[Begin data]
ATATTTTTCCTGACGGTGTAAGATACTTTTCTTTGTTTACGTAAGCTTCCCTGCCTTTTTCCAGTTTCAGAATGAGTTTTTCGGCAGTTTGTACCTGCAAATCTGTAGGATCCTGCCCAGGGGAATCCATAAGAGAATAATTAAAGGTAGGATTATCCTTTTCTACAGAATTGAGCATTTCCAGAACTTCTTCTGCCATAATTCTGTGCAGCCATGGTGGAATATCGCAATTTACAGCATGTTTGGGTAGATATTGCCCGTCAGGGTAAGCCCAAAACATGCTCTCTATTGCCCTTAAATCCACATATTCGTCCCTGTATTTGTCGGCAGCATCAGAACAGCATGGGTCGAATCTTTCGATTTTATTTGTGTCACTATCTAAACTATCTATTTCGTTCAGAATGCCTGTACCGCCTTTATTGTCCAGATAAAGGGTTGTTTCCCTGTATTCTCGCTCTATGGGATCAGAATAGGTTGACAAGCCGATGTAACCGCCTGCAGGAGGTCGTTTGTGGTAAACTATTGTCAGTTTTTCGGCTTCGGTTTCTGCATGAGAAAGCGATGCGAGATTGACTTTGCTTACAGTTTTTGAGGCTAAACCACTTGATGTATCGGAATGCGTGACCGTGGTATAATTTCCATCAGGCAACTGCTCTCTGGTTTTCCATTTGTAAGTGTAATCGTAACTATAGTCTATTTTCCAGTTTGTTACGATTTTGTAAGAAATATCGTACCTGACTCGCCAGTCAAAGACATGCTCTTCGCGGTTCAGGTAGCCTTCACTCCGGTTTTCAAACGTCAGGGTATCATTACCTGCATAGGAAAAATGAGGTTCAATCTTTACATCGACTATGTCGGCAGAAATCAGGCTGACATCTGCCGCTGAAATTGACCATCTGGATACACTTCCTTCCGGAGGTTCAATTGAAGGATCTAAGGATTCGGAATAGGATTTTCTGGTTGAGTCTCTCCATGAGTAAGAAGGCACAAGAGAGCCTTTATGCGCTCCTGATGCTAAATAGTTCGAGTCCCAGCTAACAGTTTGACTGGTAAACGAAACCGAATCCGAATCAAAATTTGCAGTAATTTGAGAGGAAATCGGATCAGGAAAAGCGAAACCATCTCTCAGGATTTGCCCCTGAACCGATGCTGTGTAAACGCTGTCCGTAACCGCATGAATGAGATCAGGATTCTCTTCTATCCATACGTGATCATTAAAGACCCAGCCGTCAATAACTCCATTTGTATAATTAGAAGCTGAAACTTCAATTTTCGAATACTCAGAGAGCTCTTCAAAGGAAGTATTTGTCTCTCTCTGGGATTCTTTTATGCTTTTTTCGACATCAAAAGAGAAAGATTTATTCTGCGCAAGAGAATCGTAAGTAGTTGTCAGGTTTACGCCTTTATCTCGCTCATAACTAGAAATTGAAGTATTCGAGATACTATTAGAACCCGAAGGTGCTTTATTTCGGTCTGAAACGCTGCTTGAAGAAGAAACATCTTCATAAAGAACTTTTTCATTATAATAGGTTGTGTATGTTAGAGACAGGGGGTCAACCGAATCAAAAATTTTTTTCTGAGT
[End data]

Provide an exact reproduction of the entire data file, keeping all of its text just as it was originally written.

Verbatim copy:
ATATTTTTCCTGACGGTGTAAGATACTTTTCTTTGTTTACGTAAGCTTCCCTGCCTTTTTCCAGTTTCAGAATGAGTTTTTCGGCAGTTTGTACCTGCAAATCTGTAGGATCCTGCCCAGGGGAATCCATAAGAGAATAATTAAAGGTAGGATTATCCTTTTCTACAGAATTGAGCATTTCCAGAACTTCTTCTGCCATAATTCTGTGCAGCCATGGTGGAATATCGCAATTTACAGCATGTTTGGGTAGATATTGCCCGTCAGGGTAAGCCCAAAACATGCTCTCTATTGCCCTTAAATCCACATATTCGTCCCTGTATTTGTCGGCAGCATCAGAACAGCATGGGTCGAATCTTTCGATTTTATTTGTGTCACTATCTAAACTATCTATTTCGTTCAGAATGCCTGTACCGCCTTTATTGTCCAGATAAAGGGTTGTTTCCCTGTATTCTCGCTCTATGGGATCAGAATAGGTTGACAAGCCGATGTAACCGCCTGCAGGAGGTCGTTTGTGGTAAACTATTGTCAGTTTTTCGGCTTCGGTTTCTGCATGAGAAAGCGATGCGAGATTGACTTTGCTTACAGTTTTTGAGGCTAAACCACTTGATGTATCGGAATGCGTGACCGTGGTATAATTTCCATCAGGCAACTGCTCTCTGGTTTTCCATTTGTAAGTGTAATCGTAACTATAGTCTATTTTCCAGTTTGTTACGATTTTGTAAGAAATATCGTACCTGACTCGCCAGTCAAAGACATGCTCTTCGCGGTTCAGGTAGCCTTCACTCCGGTTTTCAAACGTCAGGGTATCATTACCTGCATAGGAAAAATGAGGTTCAATCTTTACATCGACTATGTCGGCAGAAATCAGGCTGACATCTGCCGCTGAAATTGACCATCTGGATACACTTCCTTCCGGAGGTTCAATTGAAGGATCTAAGGATTCGGAATAGGATTTTCTGGTTGAGTCTCTCCATGAGTAAGAAGGCACAAGAGAGCCTTTATGCGCTCCTGATGCTAAATAGTTCGAGTCCCAGCTAACAGTTTGACTGGTAAACGAAACCGAATCCGAATCAAAATTTGCAGTAATTTGAGAGGAAATCGGATCAGGAAAAGCGAAACCATCTCTCAGGATTTGCCCCTGAACCGATGCTGTGTAAACGCTGTCCGTAACCGCATGAATGAGATCAGGATTCTCTTCTATCCATACGTGATCATTAAAGACCCAGCCGTCAATAACTCCATTTGTATAATTAGAAGCTGAAACTTCAATTTTCGAATACTCAGAGAGCTCTTCAAAGGAAGTATTTGTCTCTCTCTGGGATTCTTTTATGCTTTTTTCGACATCAAAAGAGAAAGATTTATTCTGCGCAAGAGAATCGTAAGTAGTTGTCAGGTTTACGCCTTTATCTCGCTCATAACTAGAAATTGAAGTATTCGAGATACTATTAGAACCCGAAGGTGCTTTATTTCGGTCTGAAACGCTGCTTGAAGAAGAAACATCTTCATAAAGAACTTTTTCATTATAATAGGTTGTGTATGTTAGAGACAGGGGGTCAACCGAATCAAAAATTTTTTTCTGAGT